This wilderness area consists of the Piute Mountains and the surrounding bajadas and extensive flat aprons of alluvium. The elevations within the wilderness range from 2,000 to 4,132 feet. The Piute Mountains exhibit strong color contrast and texture that vary from very angular, jagged volcanics to rounded, smooth granite hills; and the ridges are cut by numerous canyons and washes. Dominant vegetation is typical of much of the Mojave Desert, consisting of creosote bush scrub, which gradually changes into a mixed desert scrub at higher elevations. The dry washes are characterized by catclaw acacia, smoketree, cheesebush, desert lavender, little-leaf ratany, and desert almond. Wildlife is also typical for the Mojave Desert; including coyote, black-tailed jackrabbits, ground squirrels, kangaroo rats, quail, roadrunners, rattlesnakes, and several species of lizards. The area provides transient ranges for mule deer and bighorn sheep, as the Piute Mountains are too small and too sparsely watered to accommodate permanent populations. Prairie falcon eyries are known to exist within the wilderness area. The large bajadas provide excellent habitat for the threatened desert tortoise; the entire wilderness area has been identified as critical habitat for the desert tortoise.
Leave No Trace
How to follow the seven standard Leave No Trace principles differs in different parts of the country (desert vs. Rocky Mountains). Click on any of the principles listed below to learn more about how they apply in the Piute Mountains Wilderness.
Piute Mountains Wilderness is located in San Bernardino County, California approximately 20 miles west of Needles, CA. The northern boundary of the wilderness follows historic Route 66. Maps of the area can be obtained from the Bureau of Land Management Field Office in Needles, California.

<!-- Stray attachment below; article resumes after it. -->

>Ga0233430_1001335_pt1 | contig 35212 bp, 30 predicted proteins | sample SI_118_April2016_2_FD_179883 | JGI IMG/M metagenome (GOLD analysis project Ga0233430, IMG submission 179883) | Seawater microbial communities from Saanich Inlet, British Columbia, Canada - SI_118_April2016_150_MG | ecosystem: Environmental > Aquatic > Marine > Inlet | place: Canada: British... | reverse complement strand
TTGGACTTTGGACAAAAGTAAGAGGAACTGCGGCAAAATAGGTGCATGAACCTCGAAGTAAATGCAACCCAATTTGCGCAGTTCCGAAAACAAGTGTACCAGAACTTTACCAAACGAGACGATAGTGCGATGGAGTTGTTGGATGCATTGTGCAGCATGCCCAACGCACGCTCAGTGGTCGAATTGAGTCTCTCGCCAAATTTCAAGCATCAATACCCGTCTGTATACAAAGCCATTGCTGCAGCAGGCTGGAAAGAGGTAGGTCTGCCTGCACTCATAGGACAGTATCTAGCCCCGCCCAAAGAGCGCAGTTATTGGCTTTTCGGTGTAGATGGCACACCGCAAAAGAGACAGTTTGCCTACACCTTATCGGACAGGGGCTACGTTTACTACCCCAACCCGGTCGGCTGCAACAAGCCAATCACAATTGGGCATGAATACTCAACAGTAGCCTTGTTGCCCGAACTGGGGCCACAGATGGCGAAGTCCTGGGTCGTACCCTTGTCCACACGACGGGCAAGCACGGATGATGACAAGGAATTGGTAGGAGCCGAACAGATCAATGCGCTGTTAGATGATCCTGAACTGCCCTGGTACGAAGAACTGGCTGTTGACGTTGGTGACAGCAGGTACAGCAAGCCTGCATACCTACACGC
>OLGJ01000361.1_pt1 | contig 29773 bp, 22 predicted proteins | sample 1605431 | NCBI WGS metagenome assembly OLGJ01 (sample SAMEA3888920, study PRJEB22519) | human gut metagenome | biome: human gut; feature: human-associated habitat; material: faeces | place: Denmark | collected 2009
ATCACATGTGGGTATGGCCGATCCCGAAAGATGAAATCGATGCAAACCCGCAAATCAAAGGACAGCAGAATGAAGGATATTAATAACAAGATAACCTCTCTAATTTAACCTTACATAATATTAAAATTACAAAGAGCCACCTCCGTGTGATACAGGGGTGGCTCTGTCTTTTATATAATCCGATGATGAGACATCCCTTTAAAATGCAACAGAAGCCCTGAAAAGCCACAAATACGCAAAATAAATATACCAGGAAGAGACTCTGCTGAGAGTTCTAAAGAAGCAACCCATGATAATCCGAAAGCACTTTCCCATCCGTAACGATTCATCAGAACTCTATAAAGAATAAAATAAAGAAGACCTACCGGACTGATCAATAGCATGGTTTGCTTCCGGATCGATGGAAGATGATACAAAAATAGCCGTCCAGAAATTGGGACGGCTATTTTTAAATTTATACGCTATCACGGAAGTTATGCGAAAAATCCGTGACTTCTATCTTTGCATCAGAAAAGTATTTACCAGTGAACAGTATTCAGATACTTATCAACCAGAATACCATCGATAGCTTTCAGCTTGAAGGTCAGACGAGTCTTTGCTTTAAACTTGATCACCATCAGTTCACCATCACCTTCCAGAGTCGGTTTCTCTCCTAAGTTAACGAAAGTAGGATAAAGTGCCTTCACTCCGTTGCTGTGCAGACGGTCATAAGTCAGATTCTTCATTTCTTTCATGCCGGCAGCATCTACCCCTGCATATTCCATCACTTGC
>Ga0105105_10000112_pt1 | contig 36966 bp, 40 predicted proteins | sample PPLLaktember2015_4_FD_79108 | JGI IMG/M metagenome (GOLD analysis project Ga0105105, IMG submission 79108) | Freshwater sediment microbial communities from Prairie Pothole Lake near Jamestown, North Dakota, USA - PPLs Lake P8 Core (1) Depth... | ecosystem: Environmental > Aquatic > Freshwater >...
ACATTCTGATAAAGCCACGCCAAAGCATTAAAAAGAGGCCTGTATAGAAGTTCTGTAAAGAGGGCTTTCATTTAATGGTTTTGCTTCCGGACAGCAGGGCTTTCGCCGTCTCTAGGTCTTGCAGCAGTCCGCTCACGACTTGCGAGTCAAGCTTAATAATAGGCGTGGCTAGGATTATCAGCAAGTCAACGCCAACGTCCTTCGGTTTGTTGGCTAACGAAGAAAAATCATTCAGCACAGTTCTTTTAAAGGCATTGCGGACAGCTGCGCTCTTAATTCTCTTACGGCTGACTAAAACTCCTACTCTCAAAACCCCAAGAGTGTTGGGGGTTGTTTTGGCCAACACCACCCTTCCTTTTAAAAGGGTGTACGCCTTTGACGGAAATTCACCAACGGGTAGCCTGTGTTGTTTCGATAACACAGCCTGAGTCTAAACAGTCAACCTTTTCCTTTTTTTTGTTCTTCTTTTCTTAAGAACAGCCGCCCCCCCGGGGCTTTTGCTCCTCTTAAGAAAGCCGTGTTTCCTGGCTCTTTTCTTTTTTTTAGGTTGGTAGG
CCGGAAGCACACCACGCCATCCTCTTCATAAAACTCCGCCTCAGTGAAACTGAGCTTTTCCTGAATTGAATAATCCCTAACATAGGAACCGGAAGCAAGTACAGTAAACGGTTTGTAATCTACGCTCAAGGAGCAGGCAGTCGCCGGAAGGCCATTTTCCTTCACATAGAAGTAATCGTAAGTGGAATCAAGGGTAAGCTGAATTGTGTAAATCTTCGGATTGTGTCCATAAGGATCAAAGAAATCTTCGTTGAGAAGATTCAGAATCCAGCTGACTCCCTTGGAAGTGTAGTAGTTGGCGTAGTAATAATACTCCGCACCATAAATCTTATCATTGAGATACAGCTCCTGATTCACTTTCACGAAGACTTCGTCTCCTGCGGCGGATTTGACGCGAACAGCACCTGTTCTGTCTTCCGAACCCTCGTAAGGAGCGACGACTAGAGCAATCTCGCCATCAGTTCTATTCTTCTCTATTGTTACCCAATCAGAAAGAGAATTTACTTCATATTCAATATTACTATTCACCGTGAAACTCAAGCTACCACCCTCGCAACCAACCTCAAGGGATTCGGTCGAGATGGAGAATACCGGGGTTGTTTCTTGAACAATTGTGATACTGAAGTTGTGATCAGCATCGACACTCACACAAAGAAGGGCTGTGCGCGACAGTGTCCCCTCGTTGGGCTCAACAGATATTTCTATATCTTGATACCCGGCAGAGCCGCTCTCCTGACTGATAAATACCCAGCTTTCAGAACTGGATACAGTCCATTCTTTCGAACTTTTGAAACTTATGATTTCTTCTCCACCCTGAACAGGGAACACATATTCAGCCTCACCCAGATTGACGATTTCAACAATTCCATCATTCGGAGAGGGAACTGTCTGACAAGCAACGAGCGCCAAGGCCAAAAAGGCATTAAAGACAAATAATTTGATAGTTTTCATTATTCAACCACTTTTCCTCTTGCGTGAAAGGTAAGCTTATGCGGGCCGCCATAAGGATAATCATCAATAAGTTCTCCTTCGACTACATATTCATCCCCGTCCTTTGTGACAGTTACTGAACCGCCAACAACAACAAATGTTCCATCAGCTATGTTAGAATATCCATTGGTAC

Digital and paper maps are critical tools for wilderness visitors. Online maps can help you plan and prepare for your visit ahead of time. You can also carry digital maps with you on your GPS unit or other handheld GPS device. Having a paper map with you in the backcountry, as well as solid orienteering skills, however, ensures that you can still route-find in the event that your electronic device fails.
Motorized equipment and equipment used for mechanical transport is generally prohibited in all wilderness areas.
This includes the use of motor vehicles, motorboats, motorized equipment, bicycles, hang gliders, wagons, carts, portage wheels, and the landing of aircraft including helicopters.
California Desert Protection Act of 1994 - Public Law 103-433 (10/31/1994) "California Desert Protection Act of 1994" An Act to designate certain lands in the California Desert as wilderness, to establish the Death Valley and Joshua Tree National Parks, to establish the Mojave National Preserve, and for other purposes.
Hiking, horseback riding, hunting, camping, rock hounding, photography, and backpacking are examples of activities that can be enjoyed in this wilderness. The wilderness boundary was drawn to exclude two non-wilderness corridors or 'cherrystems', which provide vehicle access to the interior of the wilderness area.
Climate and Special Equipment Needs
Temperatures are fairly mild in the early spring, late fall, and winter; generally 30-80 F. Summer temperatures are extremely hot. Temperatures are commonly over 115 F and can get well over 120 F. Always carry water; desert springs are not reliable water sources.
Want to Volunteer for Wilderness?
Citizens who volunteer their time to steward our wilderness areas are an essential part of wilderness management. Contact the following groups to inquire about volunteer opportunities.